Reviewing “Star Wars: A New Hope: The Princess, The Scoundrel, and The Farm Boy” Retelling the classic tale from new perspectives for a new young adult audience

Star Wars: A New Hope: The Princess, the Scoundrel, and the Farm Boy

Imagine if someone asked you to retell the story of the original Star Wars for a new Young Adult audience. Now imagine that you can only tell the story from three perspectives, who do you chose?

Luke is obvious, but what about the other two?   [Read more…]

Reviewing “Star Wars: Tarkin” A Slice of SciFi Book/Audiobook Review

star wars-tarkin

“Star Wars: Tarkin” answers the troubling question of how a young lad born and raised by a prominent family on one of the outer rim planets (Eriadu), places normally reserved as breeding grounds for rebels, thieves, gangster thugs (the Hutts), hijackers and smugglers (Han Solo) could produce a man like Wilhuff Tarkin who would rise to the Empirical rank of Grand Moff.   [Read more…]

Reviewing “Doctor Who: Engines of War” A Slice of SciFi Book Review

Doctor Who: Engines of War

The trickiest part of writing a tie-in novel with a movie or TV franchise is making the characters speak with the voices we have come to know on screen. In this sense, Doctor Who: Engines of War is a success. Author George Mann brings the War Doctor to life in this adventure that takes place during the Time War. Throughout the course of the story, I could hear John Hurt’s voice in the dialogue.   [Read more…]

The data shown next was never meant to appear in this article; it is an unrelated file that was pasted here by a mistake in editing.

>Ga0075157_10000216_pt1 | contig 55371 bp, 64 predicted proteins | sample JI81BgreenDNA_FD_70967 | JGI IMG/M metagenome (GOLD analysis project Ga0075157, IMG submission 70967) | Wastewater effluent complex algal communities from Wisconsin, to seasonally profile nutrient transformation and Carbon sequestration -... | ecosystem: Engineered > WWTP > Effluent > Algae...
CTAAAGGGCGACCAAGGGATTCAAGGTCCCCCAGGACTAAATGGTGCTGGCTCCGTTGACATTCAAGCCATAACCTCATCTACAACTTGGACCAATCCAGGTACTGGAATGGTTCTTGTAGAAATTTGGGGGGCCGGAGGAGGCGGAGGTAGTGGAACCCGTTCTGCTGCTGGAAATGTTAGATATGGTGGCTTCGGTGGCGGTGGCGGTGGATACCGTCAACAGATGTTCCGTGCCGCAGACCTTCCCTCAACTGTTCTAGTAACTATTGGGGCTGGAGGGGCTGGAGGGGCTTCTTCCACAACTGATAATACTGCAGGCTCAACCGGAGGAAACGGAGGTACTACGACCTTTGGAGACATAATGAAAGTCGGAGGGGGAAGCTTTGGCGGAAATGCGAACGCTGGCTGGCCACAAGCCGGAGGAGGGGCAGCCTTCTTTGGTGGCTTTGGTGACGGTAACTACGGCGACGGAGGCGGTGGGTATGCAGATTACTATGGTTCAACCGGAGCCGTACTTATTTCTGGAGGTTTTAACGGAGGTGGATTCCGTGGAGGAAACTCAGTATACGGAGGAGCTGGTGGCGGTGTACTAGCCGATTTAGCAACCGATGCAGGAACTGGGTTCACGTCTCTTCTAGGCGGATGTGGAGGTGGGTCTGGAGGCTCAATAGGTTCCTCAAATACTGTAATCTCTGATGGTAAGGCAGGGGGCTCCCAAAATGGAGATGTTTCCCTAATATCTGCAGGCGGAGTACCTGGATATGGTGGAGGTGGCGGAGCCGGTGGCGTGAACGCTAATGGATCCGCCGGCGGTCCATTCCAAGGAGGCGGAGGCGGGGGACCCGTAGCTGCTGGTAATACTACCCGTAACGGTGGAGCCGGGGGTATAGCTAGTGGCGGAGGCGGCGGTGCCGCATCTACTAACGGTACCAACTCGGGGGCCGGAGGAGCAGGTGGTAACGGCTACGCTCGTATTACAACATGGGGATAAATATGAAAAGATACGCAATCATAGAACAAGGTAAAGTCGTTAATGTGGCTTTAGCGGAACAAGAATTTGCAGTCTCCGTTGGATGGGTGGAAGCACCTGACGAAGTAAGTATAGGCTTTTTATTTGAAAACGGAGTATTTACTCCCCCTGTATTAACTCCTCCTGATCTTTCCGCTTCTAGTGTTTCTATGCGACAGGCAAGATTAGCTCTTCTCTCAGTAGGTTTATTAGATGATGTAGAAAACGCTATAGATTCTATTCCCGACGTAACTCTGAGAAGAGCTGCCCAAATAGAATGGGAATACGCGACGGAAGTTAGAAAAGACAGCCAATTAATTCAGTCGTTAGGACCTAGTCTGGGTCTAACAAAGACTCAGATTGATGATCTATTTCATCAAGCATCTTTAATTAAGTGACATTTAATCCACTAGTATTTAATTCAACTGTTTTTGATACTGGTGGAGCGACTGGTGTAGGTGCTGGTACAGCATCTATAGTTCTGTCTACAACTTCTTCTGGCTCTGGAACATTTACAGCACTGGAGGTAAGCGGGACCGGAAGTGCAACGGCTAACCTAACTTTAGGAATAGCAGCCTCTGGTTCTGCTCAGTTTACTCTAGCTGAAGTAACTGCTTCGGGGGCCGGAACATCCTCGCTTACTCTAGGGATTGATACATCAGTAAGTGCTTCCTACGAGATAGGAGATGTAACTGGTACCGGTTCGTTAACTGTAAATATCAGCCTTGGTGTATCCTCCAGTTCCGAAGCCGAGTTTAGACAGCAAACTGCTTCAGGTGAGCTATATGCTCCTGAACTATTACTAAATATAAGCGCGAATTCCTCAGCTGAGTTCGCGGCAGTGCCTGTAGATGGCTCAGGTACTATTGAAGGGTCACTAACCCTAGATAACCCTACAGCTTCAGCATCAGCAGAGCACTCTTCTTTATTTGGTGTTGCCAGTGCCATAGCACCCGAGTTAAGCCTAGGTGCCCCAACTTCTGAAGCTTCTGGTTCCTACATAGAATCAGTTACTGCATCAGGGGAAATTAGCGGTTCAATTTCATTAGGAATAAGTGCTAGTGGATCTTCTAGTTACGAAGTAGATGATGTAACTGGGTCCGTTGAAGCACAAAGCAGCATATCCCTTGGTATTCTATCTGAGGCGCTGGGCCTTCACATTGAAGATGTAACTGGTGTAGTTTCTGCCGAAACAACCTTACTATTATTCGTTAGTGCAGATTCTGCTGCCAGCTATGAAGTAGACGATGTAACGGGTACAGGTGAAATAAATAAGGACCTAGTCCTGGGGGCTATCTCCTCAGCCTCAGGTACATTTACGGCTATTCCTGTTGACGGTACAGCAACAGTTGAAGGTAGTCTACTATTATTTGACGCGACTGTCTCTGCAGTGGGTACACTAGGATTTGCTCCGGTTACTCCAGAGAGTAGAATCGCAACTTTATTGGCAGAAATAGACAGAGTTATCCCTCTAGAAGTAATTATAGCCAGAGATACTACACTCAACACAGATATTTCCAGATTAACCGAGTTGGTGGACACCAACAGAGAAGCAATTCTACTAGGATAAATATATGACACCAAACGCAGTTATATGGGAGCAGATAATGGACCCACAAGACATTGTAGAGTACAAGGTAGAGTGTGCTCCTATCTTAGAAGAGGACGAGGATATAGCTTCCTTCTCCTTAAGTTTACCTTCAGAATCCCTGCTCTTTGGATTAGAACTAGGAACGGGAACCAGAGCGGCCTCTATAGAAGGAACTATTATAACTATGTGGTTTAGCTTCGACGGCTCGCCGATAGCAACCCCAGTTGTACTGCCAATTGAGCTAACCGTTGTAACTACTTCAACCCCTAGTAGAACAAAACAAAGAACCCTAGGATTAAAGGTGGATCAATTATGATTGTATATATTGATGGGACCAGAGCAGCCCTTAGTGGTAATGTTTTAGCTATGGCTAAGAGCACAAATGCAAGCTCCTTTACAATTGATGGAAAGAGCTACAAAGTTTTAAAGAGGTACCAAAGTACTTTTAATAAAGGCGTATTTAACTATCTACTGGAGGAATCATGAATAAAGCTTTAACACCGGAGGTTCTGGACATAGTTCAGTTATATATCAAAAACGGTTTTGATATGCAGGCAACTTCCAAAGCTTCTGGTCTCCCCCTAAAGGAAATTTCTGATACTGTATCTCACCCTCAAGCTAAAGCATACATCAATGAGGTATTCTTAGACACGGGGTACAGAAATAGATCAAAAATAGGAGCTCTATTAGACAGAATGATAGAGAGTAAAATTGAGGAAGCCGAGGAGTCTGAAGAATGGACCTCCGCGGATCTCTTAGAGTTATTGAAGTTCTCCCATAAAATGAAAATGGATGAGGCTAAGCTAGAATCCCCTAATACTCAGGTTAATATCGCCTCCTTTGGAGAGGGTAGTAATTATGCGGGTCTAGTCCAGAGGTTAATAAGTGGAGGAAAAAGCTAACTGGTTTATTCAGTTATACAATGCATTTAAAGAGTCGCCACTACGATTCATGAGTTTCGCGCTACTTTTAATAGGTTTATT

“The Martian” by Andy Weir — A Slice of SciFi Book Review

The Martian by Andy Weir

In The Martian, astronaut Mark Watney became one of the few people to walk on Mars. After a dust storm nearly kills him and forces his crew to evacuate while thinking him dead, Mark finds himself stranded and completely alone with no way to even signal Earth that he’s alive—and even if he could get word out, his supplies would be gone long before a rescue could arrive.   [Read more…]

S. by Doug Dorst and J.J. Abrams — A Slice of SciFi Book Review

S by J.J. Abrams and Doug Dorst

The novel S. is less of a conventional story written using words than it is an experience using the book as an object that mystifies the reader into a multi-layered tale of intrigue, young romance, and mystery. S. is told through the imaginary novel, Ship of Theseus, written by a Kafkaesque V.M. Straka whose real identity is unknown. Ship of Theseus is filled with actual letters, post cards, and the secret messages between two Peghorn University students who use the book to learn about each other and the identity of Theseus’s author.   [Read more…]